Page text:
On the way to the Lingyin Temple in Hangzhou, China, we walked through the lush area known as Flying Peak. On its limestone cliffs, one could view a beautiful collection of Buddhist grottos and stone carvings, formed during the Five Dynasties and Yuan Dynasty. It would have taken quite some time and detective work to find all the 470 carvings and 153 shrines. Considering the age (many are over 1,000 years old) and common defacement during the Cultural Revolution, the state of preservation was quite remarkable.
The most famous relief carving is the Maitreya Buddha with a Rucksack, nicknamed the Laughing Buddha. A masterpiece of the Song Dynasty, it was carved in 1,000 AD. The largest of the shrines within the Flying Peak area, it is 9.9 meters (32.5 ft) long and 3.6 meters (11.8 ft) high. Along with the rotund jolly Buddha, it also shows the 18 Arhats which surround him in a protective formation.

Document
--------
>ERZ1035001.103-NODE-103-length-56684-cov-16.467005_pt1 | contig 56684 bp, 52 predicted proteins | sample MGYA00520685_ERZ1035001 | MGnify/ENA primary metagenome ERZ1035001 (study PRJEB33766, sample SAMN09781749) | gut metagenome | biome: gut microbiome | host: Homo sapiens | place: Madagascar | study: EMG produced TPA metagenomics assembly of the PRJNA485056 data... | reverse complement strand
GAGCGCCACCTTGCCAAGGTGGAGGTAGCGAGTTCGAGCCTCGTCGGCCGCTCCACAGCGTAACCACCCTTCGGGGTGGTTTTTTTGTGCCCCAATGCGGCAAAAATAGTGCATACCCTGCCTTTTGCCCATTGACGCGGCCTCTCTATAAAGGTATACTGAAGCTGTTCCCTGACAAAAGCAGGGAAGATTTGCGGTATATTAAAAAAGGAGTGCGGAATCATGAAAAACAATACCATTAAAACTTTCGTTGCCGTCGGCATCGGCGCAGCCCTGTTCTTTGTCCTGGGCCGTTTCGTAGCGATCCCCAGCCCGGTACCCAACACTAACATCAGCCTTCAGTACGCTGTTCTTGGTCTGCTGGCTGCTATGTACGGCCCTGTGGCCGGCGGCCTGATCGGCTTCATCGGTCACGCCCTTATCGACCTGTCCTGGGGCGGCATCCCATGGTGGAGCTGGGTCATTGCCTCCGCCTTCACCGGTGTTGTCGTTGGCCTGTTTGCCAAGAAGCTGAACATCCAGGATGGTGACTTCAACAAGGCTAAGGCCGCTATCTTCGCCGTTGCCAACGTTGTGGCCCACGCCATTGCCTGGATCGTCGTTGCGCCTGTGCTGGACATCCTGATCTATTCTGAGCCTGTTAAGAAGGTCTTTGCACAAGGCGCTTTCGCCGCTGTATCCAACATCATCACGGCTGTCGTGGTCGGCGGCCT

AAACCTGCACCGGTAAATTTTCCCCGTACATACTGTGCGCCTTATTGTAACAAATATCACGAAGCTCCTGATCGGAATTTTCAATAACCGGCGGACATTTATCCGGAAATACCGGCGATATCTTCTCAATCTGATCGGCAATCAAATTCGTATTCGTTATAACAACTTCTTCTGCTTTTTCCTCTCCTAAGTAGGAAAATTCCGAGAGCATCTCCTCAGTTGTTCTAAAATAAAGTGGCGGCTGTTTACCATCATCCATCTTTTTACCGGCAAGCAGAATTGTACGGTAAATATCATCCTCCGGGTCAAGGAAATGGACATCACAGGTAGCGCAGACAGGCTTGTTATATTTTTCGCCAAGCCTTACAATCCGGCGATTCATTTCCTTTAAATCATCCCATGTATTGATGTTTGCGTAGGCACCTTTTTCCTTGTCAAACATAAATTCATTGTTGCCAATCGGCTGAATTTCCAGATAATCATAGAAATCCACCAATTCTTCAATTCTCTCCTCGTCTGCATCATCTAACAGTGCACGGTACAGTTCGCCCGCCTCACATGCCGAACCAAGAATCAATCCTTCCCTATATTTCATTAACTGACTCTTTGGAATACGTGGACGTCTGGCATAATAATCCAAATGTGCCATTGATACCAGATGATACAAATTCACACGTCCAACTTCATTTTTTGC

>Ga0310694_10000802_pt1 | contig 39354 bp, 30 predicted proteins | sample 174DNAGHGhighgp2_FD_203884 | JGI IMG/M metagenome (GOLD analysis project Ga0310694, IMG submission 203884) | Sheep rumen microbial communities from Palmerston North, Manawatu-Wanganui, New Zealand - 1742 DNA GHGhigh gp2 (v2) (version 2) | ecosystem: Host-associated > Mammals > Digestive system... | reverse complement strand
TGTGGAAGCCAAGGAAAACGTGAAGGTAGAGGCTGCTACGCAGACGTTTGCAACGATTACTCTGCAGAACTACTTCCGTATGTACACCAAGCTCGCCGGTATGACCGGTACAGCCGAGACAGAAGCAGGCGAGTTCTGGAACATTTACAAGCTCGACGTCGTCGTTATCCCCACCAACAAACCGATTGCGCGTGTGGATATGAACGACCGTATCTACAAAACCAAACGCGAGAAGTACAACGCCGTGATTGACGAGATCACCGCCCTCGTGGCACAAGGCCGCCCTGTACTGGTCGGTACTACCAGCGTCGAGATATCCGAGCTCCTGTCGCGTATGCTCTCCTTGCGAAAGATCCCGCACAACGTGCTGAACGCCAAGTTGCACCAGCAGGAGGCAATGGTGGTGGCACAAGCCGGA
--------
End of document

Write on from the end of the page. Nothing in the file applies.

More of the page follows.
While a number of the carvings were visible just by walking along the stream, others required more climbing or entering cave enclosures. Vines and other vegetation partially obscured others.